Cirrhosis of the Liver

Liver cirrhosis is a serious and potentially lethal condition which causes liver inflammation and related symptoms. This inflammation is caused by the replacement of liver tissue with fibrosis and scar tissue. Ultimately this leads to loss of liver function which will have dire consequences for the patient.

There are many different causes of Cirrhosis and these include alcoholism, fatty liver disease, hepatitis B and C, and many more.


The main symptom of cirrhosis is fluid retention (specifically fluid retention in the abdominal cavity) which results in distension of the stomach and increases the likelihood of infection. Also common are bleeding from the esophageal varices and hepatic encephalopathy (which results in confusion and ultimately coma). Other symptoms include vomiting, pain in the abdomen, dizziness, fatigue, swelling in the legs and digestive difficulties. It can also lead to a low platelet count, yellowing of the skin, dark urine, increased heart rate, bleeding gums, muscle cramps and more.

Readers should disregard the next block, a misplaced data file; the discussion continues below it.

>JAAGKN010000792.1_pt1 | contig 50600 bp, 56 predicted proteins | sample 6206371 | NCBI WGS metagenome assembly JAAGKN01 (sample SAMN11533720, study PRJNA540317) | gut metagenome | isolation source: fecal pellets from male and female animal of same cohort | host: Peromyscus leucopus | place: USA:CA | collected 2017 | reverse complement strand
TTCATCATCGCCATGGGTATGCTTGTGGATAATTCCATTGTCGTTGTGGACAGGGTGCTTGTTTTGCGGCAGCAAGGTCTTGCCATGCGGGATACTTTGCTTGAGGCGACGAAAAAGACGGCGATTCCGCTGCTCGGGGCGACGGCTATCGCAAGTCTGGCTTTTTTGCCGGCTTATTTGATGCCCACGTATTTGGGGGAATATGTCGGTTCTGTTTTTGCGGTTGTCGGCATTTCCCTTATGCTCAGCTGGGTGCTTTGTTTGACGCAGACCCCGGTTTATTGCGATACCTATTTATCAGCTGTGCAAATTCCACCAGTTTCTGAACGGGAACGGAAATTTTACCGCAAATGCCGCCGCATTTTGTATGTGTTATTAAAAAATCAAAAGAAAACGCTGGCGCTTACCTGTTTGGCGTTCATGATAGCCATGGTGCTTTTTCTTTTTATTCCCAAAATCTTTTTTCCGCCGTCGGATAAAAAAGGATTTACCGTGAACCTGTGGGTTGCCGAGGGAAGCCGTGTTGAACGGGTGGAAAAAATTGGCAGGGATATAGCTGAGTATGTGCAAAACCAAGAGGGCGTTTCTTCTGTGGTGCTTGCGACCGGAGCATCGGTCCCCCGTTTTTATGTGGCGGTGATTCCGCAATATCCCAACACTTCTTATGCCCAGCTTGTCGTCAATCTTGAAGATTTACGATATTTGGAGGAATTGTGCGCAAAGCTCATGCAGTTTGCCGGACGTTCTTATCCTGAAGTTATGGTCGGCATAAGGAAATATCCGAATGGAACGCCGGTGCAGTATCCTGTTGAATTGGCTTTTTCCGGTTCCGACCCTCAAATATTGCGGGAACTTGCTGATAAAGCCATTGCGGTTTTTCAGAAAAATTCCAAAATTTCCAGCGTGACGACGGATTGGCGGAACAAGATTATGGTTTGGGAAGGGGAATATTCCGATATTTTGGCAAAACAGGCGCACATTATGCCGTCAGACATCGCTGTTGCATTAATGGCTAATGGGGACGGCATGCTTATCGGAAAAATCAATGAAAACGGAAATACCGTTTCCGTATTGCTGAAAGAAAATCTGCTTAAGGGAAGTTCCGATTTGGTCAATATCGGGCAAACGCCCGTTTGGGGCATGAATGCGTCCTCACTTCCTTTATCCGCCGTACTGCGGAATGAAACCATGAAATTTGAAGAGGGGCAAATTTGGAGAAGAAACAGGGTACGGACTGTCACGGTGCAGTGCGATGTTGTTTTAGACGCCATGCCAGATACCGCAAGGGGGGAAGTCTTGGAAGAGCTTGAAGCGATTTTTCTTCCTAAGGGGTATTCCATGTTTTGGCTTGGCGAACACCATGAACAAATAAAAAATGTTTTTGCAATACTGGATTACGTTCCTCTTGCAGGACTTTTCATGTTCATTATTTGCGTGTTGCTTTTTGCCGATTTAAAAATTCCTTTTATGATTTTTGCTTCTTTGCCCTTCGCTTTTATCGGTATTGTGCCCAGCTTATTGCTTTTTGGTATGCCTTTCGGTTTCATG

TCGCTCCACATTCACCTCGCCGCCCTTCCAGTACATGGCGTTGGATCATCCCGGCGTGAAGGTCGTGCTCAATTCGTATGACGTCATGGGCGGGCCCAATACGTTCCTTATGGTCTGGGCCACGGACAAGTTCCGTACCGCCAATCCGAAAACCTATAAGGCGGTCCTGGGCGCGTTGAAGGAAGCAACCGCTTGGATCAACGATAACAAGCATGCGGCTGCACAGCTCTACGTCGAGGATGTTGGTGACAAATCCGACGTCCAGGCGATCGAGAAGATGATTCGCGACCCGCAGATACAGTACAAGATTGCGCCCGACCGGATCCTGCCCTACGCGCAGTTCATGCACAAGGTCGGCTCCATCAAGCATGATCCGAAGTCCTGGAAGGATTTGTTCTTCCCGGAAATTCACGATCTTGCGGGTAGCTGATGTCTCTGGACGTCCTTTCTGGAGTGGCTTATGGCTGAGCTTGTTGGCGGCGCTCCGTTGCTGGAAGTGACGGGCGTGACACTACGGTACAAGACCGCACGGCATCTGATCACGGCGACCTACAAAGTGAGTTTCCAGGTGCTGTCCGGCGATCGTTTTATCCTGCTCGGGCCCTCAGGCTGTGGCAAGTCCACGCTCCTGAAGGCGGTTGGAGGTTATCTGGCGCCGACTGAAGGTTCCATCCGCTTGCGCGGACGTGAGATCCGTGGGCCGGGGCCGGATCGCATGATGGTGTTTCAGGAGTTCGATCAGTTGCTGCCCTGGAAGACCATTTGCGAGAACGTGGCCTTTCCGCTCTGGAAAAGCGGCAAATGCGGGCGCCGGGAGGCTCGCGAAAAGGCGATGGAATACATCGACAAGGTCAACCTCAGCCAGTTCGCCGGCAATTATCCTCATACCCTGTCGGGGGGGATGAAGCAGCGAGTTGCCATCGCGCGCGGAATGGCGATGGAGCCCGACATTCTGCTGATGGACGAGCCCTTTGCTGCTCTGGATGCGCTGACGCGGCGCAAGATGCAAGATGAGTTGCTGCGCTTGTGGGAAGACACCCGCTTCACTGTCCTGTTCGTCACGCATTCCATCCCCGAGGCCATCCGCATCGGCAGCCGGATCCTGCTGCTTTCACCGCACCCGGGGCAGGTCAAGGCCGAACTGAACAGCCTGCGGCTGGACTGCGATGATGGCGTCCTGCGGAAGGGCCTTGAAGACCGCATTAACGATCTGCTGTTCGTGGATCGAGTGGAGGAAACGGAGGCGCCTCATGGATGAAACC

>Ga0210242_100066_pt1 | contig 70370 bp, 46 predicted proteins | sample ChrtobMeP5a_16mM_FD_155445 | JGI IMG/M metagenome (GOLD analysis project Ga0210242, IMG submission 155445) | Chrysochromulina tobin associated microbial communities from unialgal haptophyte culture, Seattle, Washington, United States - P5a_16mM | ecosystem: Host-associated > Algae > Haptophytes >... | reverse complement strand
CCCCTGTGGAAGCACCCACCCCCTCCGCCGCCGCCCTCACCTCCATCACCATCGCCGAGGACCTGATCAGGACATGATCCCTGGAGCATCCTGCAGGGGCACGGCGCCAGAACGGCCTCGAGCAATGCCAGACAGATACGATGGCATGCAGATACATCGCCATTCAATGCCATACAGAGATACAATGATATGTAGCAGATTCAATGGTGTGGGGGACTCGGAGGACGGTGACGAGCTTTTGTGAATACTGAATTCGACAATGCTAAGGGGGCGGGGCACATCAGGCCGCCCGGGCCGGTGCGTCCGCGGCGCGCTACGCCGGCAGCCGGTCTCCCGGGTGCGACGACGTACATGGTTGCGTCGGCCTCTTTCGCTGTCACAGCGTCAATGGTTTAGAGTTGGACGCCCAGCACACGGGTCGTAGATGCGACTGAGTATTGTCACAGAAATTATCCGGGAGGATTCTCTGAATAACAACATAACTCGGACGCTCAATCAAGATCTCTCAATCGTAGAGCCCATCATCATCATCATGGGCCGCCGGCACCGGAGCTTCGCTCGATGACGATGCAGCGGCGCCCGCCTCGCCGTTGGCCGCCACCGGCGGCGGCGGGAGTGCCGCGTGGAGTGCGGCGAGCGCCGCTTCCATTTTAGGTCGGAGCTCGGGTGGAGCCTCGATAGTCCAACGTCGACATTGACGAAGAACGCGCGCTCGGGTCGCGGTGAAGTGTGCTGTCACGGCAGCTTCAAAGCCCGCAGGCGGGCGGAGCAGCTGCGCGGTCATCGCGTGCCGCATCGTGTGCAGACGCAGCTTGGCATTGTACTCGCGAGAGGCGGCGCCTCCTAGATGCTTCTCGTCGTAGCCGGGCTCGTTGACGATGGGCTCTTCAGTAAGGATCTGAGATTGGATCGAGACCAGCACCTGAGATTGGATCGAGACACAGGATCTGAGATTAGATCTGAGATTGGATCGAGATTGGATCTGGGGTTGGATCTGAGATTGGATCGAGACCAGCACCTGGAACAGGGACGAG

All of these symptoms are related to the liver no longer being able to remove the toxins from the blood, control levels of fats, amino acids and glucose, help break down and digest food for energy, or store vitamins and minerals.


Cirrhosis is an irreversible condition and carries a poor prognosis. In the early stages treatment involves management and preventing progression and related complications. The only way to effectively ‘cure’ the condition is through liver transplant.

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